Hobart Central Business District and Wrest Point Casino in the foreground viewed from Mount Nelson
|Population:||219,287 (June 2008)  (11th)|
|• Density:||895/km² (2,318.0/sq mi) (2006)|
|Area:||1357.3 km² (524.1 sq mi)|
| Time zone:
• Summer (DST)
|State District:||Denison, Franklin|
|Federal Division:||Denison, Franklin|
Hobart (pronounced /ˈhoʊbɑrt/ (deprecated template)) is the state capital and most populous city of the Australian island state of Tasmania. Founded in 1803 as a penal colony, Hobart is Australia's second oldest capital city after Sydney. In 2008, the city had a greater area population of approximately 219,287. A Resident of Hobart is known as a "Hobartian". The city is the financial and administrative heart of Tasmania, and also serves as the home port for both Australian and French Antarctic operations.
The first settlement began in 1803 as a penal colony at Risdon Cove on the eastern shores of the Derwent River, amid British concerns over the presence of French explorers. In 1804 it was moved to a better location at the present site of Hobart at Sullivans Cove. The city, initially known as Hobart Town or Hobarton, was named after Lord Hobart, the Colonial Secretary. The area's original inhabitants were members of the semi-nomadic Mouheneener tribe. A series of bloody encounters with the Europeans and the effects of diseases brought by the settlers forced away the aboriginal population, which was rapidly replaced by free settlers and the convict population. Charles Darwin visited Hobart Town in February, 1836 as part of the Beagle expedition. He writes of Hobart and the Derwent estuary in his Voyage of the Beagle:
...The lower parts of the hills which skirt the bay are cleared; and the bright yellow fields of corn, and dark green ones of potatoes, appear very luxuriant... I was chiefly struck with the comparative fewness of the large houses, either built or building. Hobart Town, from the census of 1835, contained 13,826 inhabitants, and the whole of Tasmania 36,505.
But since the Derwent River was one of Australia's finest deepwater ports and was the centre of the Southern Ocean whaling and the sealing trade, it rapidly grew into a major port, with allied industries such as shipbuilding. Hobart Town became a city on 21 August 1842, and was renamed Hobart in 1875.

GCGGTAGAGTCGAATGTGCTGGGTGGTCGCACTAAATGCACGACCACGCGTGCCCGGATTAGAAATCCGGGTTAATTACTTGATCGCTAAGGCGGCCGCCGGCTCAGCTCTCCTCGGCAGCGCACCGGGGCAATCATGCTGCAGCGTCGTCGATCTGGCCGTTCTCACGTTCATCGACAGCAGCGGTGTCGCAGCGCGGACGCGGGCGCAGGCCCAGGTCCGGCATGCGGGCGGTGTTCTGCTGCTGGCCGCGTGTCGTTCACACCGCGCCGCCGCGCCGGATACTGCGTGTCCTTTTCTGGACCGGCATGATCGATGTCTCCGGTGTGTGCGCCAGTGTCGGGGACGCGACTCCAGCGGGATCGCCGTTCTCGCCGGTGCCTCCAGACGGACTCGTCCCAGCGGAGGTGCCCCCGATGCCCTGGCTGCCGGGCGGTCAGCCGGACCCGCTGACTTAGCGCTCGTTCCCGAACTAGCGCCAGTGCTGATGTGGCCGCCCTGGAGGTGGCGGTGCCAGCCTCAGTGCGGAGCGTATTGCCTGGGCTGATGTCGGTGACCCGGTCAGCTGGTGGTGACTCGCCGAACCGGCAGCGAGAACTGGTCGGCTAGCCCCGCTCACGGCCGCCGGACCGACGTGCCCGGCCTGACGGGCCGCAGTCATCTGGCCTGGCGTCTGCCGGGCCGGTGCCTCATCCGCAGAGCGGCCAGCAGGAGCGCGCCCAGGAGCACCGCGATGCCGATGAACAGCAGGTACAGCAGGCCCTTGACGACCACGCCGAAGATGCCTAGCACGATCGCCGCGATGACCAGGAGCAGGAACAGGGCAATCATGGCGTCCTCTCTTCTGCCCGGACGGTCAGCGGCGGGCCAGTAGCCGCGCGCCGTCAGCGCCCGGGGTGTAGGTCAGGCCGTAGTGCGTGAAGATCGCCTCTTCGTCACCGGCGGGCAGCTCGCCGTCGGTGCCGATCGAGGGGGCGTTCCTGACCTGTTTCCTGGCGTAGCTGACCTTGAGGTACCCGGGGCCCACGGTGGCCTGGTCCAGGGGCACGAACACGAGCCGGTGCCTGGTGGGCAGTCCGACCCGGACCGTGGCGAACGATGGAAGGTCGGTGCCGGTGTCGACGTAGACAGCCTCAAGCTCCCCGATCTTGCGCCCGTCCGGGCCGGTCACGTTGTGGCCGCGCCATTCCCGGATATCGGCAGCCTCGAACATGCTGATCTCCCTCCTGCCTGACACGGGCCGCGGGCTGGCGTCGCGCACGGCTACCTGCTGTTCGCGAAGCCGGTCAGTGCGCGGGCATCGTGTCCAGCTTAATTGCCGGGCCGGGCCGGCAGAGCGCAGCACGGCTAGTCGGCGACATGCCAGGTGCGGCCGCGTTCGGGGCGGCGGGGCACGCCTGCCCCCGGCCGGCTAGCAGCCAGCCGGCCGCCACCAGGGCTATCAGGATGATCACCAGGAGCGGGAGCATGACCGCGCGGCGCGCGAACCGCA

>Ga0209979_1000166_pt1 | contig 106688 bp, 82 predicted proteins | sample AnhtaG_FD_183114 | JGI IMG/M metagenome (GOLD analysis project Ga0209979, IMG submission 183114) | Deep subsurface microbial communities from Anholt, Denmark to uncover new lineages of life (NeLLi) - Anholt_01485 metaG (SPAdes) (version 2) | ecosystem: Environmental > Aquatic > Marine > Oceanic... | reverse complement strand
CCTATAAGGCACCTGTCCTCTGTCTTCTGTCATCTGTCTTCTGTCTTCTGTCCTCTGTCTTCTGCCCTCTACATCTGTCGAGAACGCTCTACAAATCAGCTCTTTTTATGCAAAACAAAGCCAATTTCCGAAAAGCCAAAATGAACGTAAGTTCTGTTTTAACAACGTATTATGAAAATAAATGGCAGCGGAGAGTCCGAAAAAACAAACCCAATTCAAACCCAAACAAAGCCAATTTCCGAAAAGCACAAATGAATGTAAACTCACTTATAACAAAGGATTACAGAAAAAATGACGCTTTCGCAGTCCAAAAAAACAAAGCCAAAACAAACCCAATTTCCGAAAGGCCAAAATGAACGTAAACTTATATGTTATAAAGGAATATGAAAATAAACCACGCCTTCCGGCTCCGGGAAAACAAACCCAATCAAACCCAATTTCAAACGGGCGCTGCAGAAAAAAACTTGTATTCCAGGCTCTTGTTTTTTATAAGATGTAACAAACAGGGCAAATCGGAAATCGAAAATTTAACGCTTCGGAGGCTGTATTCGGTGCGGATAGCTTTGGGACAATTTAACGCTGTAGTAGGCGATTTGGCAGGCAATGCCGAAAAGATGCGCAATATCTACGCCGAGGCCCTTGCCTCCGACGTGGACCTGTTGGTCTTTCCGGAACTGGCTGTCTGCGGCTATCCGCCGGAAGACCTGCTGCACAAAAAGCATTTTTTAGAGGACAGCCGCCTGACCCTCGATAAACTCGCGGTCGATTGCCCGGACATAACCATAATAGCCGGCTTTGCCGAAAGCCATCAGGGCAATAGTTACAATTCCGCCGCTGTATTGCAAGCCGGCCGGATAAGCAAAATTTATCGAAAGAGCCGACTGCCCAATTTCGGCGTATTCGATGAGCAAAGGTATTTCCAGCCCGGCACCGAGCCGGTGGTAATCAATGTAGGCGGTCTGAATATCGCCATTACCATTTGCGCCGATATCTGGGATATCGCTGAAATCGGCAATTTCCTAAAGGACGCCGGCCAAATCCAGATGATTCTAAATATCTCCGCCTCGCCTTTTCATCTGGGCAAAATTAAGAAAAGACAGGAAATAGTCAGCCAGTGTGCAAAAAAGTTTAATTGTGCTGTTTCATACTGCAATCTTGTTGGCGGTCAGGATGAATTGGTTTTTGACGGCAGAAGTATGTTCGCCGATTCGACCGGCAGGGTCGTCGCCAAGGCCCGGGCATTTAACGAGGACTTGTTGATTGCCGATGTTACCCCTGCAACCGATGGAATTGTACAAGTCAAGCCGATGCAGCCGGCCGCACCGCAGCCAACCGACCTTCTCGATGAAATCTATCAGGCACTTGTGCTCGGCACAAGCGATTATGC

This section discusses the topography of the Greater Hobart area and as such pinpoints the regions of urban sprawl of the suburbs and the towns included in the Greater Hobart area as well as land formations. Hobart is located on the estuary of the Derwent River in the state's south-east at . Geologically Hobart is built predominantly on Jurassic Dolerite around the foothills interspersed with smaller areas of Triassic siltstone and Permian Mudstone. Much of the waterfront of the Hobart CBD is built on Reclaimed land such as the Sullivans Cove and Salamanca areas, done during the convict era of Tasmania.
Hobart extends along both sides of the Derwent River, on the Western Shore from the Derwent Valley in the North through the flatter areas of Glenorchy which rests on older Triassic sediment and into the hilly areas of New Town, Lenah Valley both resting on the younger Jurassic dolerite deposits, before stretching into the lower areas such as the beaches of Sandy Bay in the South, in the Derwent Estuary. The Eastern Shore also extends from the Derwent Valley area in a Southerly direction hugging the Meehan Ranges in the East before sprawling into flatter land in suburbs such as Bellerive. These flatter areas of the Eastern Shore rest on far younger deposits from the Quaternary. From there the city extends in an easterly direction through the Meehan Ranges into the hilly areas of Rokeby and Oakdowns, before reaching into the tidal flatland area of Lauderdale.
Hobart has access to a number of beach areas including those in the Derwent Estuary itself; Sandy Bay, Nutgrove, Kingston, Bellerive and Howrah Beaches as well as many more in Frederick Henry Bay such as; Seven Mile, Roaches, Cremorne, Clifton and Goats Beaches.
Hobart has a mild temperate oceanic climate (Köppen Cfb). The highest temperature recorded was 40.8°C on 4 January 1976 and the lowest was −2.8°C on 25 June 1972. Compared to other major Australia cities, Hobart has the second fewest daily average hours of sunshine, with 5.9 hours per day. (Melbourne has the fewest) However during the Summer it has the most hours of sunlight of any city with up to 15.2 hrs on the Summer solstice. Although Hobart rarely receives snow during the winter, the adjacent Mount Wellington is often seen with a snowcap. Unseasonal mountain snow covering has been known to occur during the other seasons. During the 20th century the city itself has rarely received snowfalls at sea level occurring on average only once every 15 years, however outer suburbs lying higher on Mount Wellington receive snow due to cold air masses arriving from Antarctica coupled with them resting at higher altitude. These snow-bearing winds often carry on through Tasmania and Victoria to the Snowy Mountains in southern New South Wales and northern Victoria.
- See also: A graph of the climate of Hobart as measured and recorded on Ellerslie Road (Wikimedia Commons)
|Weather averages for Hobart (1881-2010)|